* Defined expansively here to include product managers, designers, engineers, marketers, support people, bus dev, sales people...the entire team that it takes to deliver on a product's potential.
I can't believe we're still having this argument...and losing. Headline on Time.com: Oregon Court Rules Blogging Isn't Journalism (tastefully illustrated with a Getty Images stock photo of the words "blog blog" coming out of an antique typewriter).
Today's update: I filed the official appeal on my (2nd!) denied application. And Norm is also going to talk w/the city's attorneys. #
At this rate, I'm almost certain to have a press pass before @gothamist's 15th anniversay in 2018! #
I don't understand how @MikeBloomberg can claim NYC is friendly to startups, when @gothamist still can't get a press pass after 7 years. #
We're a NYC born and bred media startup that employs more than twenty-five people. We work hard to deliver original content every day. #
Last month we had 2.5MM unique readers in New York City. But the @nypdnews tells me we're not a real news organization. That's just wrong. #
But how can we be expected to deliver more original content if we're denied the same access mainstream news organizations take for granted? #
I just can't believe that it's going to take a lawsuit to get us the same basic treatment newspapers, radio, and TV stations get every day. #
So next time someone accuses a blog of aggregating- ask yourself, how can they avoid aggr without all the tools to produce original posts? #
We've democratized the tools of content production, distribution and monetization to the point where Jake can build a sustainable media business that employs 25 people and reaches millions of readers. But as Jake rightly points out, the set of "tools" he needs to run his business go beyond a CMS, a CDN and some SEO. It also includes tools that give his contributors access.
Weaver writes on his site:
I have used different brands of toothpicks depending on what I am building. I also have many friends and family members that collect toothpicks in their travels for me. For example, some of the trees in Golden Gate Park are made from toothpicks from Kenya, Morocco, Spain, West Germany and Italy. The heart inside the Palace of Fine Arts is made out of toothpicks people threw at our wedding.
If you just skimmed his quote, go read it again. Especially that last bit.
This morning Very Short List pointed to Facsimile Dust Jackets LLC, a project from Mark Terry. Since 1999 he's been archiving images of book dust jackets, and offers prints of them for sale on his site. Here's one from William Faulkner, one from Agatha Christie and one from Don DeLillo.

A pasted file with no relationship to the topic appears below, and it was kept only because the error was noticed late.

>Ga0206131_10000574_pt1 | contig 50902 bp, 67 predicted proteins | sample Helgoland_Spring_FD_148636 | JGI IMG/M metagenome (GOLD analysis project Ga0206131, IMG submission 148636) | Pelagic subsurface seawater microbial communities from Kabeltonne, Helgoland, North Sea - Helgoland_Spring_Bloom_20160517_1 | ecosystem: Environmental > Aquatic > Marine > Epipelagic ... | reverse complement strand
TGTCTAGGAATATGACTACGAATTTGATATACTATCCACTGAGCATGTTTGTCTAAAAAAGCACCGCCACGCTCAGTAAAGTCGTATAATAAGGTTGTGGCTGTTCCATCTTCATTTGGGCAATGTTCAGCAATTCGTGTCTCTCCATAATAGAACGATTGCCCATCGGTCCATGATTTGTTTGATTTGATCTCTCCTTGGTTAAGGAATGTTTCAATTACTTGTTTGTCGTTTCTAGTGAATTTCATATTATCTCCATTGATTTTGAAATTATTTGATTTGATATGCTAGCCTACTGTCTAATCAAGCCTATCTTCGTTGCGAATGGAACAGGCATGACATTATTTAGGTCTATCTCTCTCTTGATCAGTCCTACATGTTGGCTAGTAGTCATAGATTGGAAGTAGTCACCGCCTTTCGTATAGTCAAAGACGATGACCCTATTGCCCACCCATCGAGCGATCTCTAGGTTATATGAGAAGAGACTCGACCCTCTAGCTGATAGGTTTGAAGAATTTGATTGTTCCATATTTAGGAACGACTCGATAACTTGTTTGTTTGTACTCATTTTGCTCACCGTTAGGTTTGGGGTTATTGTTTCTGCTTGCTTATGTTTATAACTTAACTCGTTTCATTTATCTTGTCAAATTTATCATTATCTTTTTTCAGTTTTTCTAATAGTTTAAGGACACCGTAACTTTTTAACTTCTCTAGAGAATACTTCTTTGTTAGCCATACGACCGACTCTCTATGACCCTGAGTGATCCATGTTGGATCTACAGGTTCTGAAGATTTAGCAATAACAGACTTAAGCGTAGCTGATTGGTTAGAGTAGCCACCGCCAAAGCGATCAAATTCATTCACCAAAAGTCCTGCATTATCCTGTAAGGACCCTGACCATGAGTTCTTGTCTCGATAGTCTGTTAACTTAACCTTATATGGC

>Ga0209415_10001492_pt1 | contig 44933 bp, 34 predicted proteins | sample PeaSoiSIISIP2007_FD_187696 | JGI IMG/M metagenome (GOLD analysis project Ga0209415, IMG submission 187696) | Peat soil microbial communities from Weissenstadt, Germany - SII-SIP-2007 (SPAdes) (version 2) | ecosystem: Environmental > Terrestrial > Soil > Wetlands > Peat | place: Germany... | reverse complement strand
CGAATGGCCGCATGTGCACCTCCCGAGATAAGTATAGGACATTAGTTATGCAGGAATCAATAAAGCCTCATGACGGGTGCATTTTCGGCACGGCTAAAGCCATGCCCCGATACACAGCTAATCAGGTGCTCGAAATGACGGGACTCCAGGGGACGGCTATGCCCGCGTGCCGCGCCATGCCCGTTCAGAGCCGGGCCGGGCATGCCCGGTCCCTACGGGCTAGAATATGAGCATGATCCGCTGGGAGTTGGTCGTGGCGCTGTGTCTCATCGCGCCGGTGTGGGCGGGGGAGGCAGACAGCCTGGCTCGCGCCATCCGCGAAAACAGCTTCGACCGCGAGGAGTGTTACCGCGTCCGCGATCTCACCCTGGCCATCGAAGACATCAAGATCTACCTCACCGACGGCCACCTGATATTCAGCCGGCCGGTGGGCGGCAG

I've been kind of obsessed with these today; not because I'm interested in ordering replacement dust jackets, but just with the idea of replacing the "book on the shelf" as the signifier of ownership (and maybe even actual enjoyment) of books. Facsimile dust jackets are one angle, of course -- and repro's of vintage titles are the library nerd equivalent of the old Italian movie poster. But are any book publishers taking the approach that TopSpin championed with musicians?
- Give me the digital sample chapter in exchange for my email address
- Sell me the ebook for $9.99
- Sell me the ebook plus a frameable repro of the book cover for $19.99
- Sell me all that plus a hardcopy for $29.99
- Sell me all that plus an archivally printed copy of background material, editor's notes, rough drafts, etc., for $99.99
- Etc., etc.
Following in the footsteps of the music business, if the book itself is no longer an artifact, can publishers create new ones that fans are willing to pay for?
Pan Macmillan is republishing Don DeLillo's back catalog, with new covers commissioned from New Studio London with illustrations by Noma Bar. They're not only beautiful, but highly evocative of the books themes and major plot points.
If you're a DeLillo fan, you'll want to take my "match the title to the cover" quiz. I whipped it up this morning, cropping the title from each of the books.
If you're really good, you won't need the answer key. But if you need to cheat, check out the grid of covers at New Studio London's site.